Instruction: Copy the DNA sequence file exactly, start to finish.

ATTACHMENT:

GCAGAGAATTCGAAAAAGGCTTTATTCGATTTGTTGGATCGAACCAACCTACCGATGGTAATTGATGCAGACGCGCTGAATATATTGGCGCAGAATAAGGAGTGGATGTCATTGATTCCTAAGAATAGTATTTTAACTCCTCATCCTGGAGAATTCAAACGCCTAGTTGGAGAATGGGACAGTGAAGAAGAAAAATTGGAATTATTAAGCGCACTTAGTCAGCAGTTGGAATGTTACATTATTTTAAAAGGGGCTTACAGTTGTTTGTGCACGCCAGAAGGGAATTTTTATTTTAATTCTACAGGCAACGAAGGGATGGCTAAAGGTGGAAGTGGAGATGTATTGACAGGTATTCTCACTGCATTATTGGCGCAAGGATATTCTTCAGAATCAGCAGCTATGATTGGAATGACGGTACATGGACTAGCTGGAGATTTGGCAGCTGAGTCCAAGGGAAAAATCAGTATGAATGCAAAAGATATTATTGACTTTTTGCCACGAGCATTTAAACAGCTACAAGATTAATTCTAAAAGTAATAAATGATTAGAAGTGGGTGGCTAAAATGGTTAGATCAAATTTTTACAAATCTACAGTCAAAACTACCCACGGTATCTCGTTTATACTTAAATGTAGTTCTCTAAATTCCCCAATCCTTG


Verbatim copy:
GCAGAGAATTCGAAAAAGGCTTTATTCGATTTGTTGGATCGAACCAACCTACCGATGGTAATTGATGCAGACGCGCTGAATATATTGGCGCAGAATAAGGAGTGGATGTCATTGATTCCTAAGAATAGTATTTTAACTCCTCATCCTGGAGAATTCAAACGCCTAGTTGGAGAATGGGACAGTGAAGAAGAAAAATTGGAATTATTAAGCGCACTTAGTCAGCAGTTGGAATGTTACATTATTTTAAAAGGGGCTTACAGTTGTTTGTGCACGCCAGAAGGGAATTTTTATTTTAATTCTACAGGCAACGAAGGGATGGCTAAAGGTGGAAGTGGAGATGTATTGACAGGTATTCTCACTGCATTATTGGCGCAAGGATATTCTTCAGAATCAGCAGCTATGATTGGAATGACGGTACATGGACTAGCTGGAGATTTGGCAGCTGAGTCCAAGGGAAAAATCAGTATGAATGCAAAAGATATTATTGACTTTTTGCCACGAGCATTTAAACAGCTACAAGATTAATTCTAAAAGTAATAAATGATTAGAAGTGGGTGGCTAAAATGGTTAGATCAAATTTTTACAAATCTACAGTCAAAACTACCCACGGTATCTCGTTTATACTTAAATGTAGTTCTCTAAATTCCCCAATCCTTG